more you can multiply the force of your weight. If you sit a long way
from the fulcrum, you can even lift a much heavier person sitting at
other end—providing they sit very close to the fulcrum on their side.
The force you apply with your weight is called the
Thanks to the fulcrum, it produces a bigger force to lift the load (the weight of
the other person). The words "effort" and "load" can be very confusing,
so we've avoided using them in this article.
The important thing to remember about levers is that the force you
produce is bigger than
the force you apply:
With a long lever, you can exert a lot of leverage.
use an axe or a wrench, the long handle helps to magnify the force you
can apply. The longer the handle, the more leverage you get. So a
long-handled wrench is always easier to use than a short-handled one.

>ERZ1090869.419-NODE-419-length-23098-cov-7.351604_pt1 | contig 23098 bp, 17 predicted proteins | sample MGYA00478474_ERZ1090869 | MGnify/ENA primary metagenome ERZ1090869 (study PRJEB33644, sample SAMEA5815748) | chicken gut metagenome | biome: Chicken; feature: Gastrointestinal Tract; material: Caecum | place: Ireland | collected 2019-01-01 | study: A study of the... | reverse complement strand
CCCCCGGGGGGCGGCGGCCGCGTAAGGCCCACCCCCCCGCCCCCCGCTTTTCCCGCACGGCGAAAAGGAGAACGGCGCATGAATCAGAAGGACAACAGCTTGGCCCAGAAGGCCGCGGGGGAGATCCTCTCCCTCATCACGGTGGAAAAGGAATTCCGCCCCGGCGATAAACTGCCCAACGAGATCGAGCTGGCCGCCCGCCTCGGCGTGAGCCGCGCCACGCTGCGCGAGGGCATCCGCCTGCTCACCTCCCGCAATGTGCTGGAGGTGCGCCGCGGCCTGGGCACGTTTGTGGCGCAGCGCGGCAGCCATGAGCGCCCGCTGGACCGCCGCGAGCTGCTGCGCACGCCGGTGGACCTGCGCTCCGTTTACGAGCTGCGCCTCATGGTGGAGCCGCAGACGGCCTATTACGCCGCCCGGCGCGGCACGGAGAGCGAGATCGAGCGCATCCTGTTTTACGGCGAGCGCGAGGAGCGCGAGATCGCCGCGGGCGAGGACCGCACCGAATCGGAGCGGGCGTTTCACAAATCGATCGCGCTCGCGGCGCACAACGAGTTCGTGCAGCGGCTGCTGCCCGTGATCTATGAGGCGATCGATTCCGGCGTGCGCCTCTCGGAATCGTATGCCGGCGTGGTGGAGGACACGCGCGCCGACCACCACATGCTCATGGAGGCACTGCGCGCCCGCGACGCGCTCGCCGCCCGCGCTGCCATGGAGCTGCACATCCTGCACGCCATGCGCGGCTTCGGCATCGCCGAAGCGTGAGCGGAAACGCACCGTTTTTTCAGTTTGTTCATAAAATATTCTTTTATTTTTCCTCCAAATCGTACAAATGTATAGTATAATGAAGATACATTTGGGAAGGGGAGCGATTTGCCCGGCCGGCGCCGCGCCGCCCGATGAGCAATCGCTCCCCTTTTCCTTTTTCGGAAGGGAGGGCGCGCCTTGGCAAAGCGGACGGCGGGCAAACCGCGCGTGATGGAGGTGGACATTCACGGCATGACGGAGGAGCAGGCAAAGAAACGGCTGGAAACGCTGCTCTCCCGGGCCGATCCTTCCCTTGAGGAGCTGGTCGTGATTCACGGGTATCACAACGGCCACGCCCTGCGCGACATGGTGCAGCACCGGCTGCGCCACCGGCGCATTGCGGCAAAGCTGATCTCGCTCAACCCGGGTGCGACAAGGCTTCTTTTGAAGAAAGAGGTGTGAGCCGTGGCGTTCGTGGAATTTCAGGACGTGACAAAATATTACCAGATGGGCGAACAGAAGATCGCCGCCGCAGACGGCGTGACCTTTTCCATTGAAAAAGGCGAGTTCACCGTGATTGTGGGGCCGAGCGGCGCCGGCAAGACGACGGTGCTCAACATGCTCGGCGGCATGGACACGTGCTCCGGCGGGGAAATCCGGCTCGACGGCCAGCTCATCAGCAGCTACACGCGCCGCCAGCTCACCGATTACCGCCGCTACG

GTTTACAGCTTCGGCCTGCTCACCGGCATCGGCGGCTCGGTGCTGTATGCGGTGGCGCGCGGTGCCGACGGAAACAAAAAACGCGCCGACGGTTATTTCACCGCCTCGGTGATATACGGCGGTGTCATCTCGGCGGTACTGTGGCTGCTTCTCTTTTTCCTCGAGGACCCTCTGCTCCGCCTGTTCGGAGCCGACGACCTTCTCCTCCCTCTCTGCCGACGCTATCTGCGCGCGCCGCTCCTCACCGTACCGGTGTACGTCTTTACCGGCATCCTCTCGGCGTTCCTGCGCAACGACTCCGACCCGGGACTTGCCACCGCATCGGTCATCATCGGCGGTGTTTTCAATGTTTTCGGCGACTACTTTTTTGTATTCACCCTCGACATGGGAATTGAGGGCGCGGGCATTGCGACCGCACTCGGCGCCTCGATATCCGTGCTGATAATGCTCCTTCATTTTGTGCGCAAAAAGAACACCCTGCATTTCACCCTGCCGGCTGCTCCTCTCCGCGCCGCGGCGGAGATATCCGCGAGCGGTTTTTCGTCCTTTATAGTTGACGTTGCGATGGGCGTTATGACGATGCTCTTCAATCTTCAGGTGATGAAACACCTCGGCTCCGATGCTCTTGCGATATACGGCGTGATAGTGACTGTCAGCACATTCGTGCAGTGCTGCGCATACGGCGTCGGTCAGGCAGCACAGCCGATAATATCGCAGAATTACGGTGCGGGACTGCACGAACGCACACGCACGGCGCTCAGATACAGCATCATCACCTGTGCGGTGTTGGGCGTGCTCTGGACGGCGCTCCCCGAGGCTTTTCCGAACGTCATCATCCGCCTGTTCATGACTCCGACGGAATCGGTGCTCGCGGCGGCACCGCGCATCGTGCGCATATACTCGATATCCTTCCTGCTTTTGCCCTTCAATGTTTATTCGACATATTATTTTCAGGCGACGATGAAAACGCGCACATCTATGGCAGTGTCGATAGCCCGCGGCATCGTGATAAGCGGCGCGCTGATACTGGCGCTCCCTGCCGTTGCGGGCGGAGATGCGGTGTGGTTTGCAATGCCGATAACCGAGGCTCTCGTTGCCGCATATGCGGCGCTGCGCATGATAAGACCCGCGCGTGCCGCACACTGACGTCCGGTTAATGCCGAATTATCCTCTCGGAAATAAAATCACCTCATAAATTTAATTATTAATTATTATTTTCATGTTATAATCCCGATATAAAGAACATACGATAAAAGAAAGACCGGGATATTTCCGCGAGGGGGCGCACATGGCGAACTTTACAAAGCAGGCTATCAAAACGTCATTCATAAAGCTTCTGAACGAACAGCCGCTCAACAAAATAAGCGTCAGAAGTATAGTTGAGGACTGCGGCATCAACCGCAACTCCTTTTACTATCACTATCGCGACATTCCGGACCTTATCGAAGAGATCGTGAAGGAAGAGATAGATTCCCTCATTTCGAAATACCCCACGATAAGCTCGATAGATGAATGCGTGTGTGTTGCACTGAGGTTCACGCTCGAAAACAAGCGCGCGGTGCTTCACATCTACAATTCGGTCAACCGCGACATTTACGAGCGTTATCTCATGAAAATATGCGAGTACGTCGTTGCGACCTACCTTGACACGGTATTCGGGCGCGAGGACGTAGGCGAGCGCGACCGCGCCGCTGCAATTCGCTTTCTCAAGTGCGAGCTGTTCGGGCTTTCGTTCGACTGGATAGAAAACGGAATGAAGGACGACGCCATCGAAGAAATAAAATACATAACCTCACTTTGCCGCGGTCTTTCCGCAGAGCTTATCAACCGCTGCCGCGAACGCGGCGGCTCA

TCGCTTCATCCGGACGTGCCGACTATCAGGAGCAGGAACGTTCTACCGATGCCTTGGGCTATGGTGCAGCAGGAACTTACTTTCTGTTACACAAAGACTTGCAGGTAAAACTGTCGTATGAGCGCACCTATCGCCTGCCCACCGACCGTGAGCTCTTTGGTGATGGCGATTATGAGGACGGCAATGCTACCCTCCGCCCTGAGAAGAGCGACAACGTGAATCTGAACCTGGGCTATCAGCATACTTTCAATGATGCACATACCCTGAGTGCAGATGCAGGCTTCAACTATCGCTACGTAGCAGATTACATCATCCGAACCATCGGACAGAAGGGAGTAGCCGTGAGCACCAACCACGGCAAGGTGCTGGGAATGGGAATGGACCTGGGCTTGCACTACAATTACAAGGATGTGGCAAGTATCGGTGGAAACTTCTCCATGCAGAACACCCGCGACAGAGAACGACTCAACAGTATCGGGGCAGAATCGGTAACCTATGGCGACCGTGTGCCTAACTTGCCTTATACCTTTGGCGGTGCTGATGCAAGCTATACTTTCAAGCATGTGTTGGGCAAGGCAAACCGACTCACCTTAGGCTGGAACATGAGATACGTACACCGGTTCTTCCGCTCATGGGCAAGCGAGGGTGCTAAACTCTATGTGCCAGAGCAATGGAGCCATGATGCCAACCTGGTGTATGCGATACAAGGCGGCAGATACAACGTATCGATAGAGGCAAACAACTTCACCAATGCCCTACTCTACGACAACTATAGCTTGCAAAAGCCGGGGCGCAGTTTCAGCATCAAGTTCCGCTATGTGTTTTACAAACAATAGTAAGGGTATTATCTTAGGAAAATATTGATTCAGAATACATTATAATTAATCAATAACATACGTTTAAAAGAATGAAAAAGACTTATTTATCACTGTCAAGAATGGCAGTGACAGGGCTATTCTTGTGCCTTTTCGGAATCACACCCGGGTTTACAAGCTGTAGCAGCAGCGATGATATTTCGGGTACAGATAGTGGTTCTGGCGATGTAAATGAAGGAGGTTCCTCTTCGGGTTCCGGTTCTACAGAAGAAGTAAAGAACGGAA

And if you can't budge a nut or bolt with a short wrench, try one with
a longer handle.
Types of lever
Levers are all around us. Hammers, axes, tongs, knives,
screwdrivers, wrenches, scissors—all these things contain levers. All
of them give leverage, but not all
of them work the same way. There are actually three different kinds of
levers (sometimes known as classes).
In a class-1 lever, the force you apply is
on the opposite side of the fulcrum to the
force you produce. A see-saw is an example
of a class-1 lever. So is a pair of scissors:
A class-2 lever is arranged a slightly
different way, with
the fulcrum at one end. You apply force at the other end and
the force you produce is in the middle. Nutcrackers, garlic presses,